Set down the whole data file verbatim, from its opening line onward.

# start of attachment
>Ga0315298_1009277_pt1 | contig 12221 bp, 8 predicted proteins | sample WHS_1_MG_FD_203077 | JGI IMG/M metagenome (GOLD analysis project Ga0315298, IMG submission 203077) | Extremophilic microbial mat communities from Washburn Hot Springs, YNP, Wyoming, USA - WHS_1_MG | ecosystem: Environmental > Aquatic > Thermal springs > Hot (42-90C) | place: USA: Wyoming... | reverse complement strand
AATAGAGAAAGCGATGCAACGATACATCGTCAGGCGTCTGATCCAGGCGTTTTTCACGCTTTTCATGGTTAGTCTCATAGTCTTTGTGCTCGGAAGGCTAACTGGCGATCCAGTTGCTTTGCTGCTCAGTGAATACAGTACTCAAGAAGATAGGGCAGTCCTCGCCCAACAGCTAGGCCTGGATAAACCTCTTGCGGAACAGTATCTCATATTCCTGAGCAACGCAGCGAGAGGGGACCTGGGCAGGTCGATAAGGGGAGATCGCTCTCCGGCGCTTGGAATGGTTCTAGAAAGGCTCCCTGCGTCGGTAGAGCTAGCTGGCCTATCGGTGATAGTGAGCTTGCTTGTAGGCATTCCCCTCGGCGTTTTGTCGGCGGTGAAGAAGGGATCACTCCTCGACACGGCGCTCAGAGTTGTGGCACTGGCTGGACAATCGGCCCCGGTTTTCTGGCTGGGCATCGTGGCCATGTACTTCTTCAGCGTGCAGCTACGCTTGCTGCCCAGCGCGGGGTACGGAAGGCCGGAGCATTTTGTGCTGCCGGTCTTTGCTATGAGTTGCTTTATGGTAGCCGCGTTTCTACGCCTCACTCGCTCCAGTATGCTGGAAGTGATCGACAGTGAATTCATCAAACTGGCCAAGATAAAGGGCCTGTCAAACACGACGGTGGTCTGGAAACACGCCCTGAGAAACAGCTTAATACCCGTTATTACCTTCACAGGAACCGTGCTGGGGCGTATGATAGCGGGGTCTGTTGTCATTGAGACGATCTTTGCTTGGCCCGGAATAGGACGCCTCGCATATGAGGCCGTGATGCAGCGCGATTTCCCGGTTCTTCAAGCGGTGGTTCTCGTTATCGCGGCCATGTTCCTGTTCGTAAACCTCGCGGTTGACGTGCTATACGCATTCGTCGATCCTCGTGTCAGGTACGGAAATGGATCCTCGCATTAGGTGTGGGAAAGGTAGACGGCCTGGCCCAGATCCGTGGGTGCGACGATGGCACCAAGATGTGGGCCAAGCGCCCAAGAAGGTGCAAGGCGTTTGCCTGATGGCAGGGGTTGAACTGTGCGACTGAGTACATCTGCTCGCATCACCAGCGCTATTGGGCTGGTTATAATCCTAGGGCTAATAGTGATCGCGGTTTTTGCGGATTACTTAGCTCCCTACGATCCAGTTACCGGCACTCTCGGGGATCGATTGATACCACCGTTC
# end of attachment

>Ga0315298_1009277_pt1 | contig 12221 bp, 8 predicted proteins | sample WHS_1_MG_FD_203077 | JGI IMG/M metagenome (GOLD analysis project Ga0315298, IMG submission 203077) | Extremophilic microbial mat communities from Washburn Hot Springs, YNP, Wyoming, USA - WHS_1_MG | ecosystem: Environmental > Aquatic > Thermal springs > Hot (42-90C) | place: USA: Wyoming... | reverse complement strand
AATAGAGAAAGCGATGCAACGATACATCGTCAGGCGTCTGATCCAGGCGTTTTTCACGCTTTTCATGGTTAGTCTCATAGTCTTTGTGCTCGGAAGGCTAACTGGCGATCCAGTTGCTTTGCTGCTCAGTGAATACAGTACTCAAGAAGATAGGGCAGTCCTCGCCCAACAGCTAGGCCTGGATAAACCTCTTGCGGAACAGTATCTCATATTCCTGAGCAACGCAGCGAGAGGGGACCTGGGCAGGTCGATAAGGGGAGATCGCTCTCCGGCGCTTGGAATGGTTCTAGAAAGGCTCCCTGCGTCGGTAGAGCTAGCTGGCCTATCGGTGATAGTGAGCTTGCTTGTAGGCATTCCCCTCGGCGTTTTGTCGGCGGTGAAGAAGGGATCACTCCTCGACACGGCGCTCAGAGTTGTGGCACTGGCTGGACAATCGGCCCCGGTTTTCTGGCTGGGCATCGTGGCCATGTACTTCTTCAGCGTGCAGCTACGCTTGCTGCCCAGCGCGGGGTACGGAAGGCCGGAGCATTTTGTGCTGCCGGTCTTTGCTATGAGTTGCTTTATGGTAGCCGCGTTTCTACGCCTCACTCGCTCCAGTATGCTGGAAGTGATCGACAGTGAATTCATCAAACTGGCCAAGATAAAGGGCCTGTCAAACACGACGGTGGTCTGGAAACACGCCCTGAGAAACAGCTTAATACCCGTTATTACCTTCACAGGAACCGTGCTGGGGCGTATGATAGCGGGGTCTGTTGTCATTGAGACGATCTTTGCTTGGCCCGGAATAGGACGCCTCGCATATGAGGCCGTGATGCAGCGCGATTTCCCGGTTCTTCAAGCGGTGGTTCTCGTTATCGCGGCCATGTTCCTGTTCGTAAACCTCGCGGTTGACGTGCTATACGCATTCGTCGATCCTCGTGTCAGGTACGGAAATGGATCCTCGCATTAGGTGTGGGAAAGGTAGACGGCCTGGCCCAGATCCGTGGGTGCGACGATGGCACCAAGATGTGGGCCAAGCGCCCAAGAAGGTGCAAGGCGTTTGCCTGATGGCAGGGGTTGAACTGTGCGACTGAGTACATCTGCTCGCATCACCAGCGCTATTGGGCTGGTTATAATCCTAGGGCTAATAGTGATCGCGGTTTTTGCGGATTACTTAGCTCCCTACGATCCAGTTACCGGCACTCTCGGGGATCGATTGATACCACCGTTC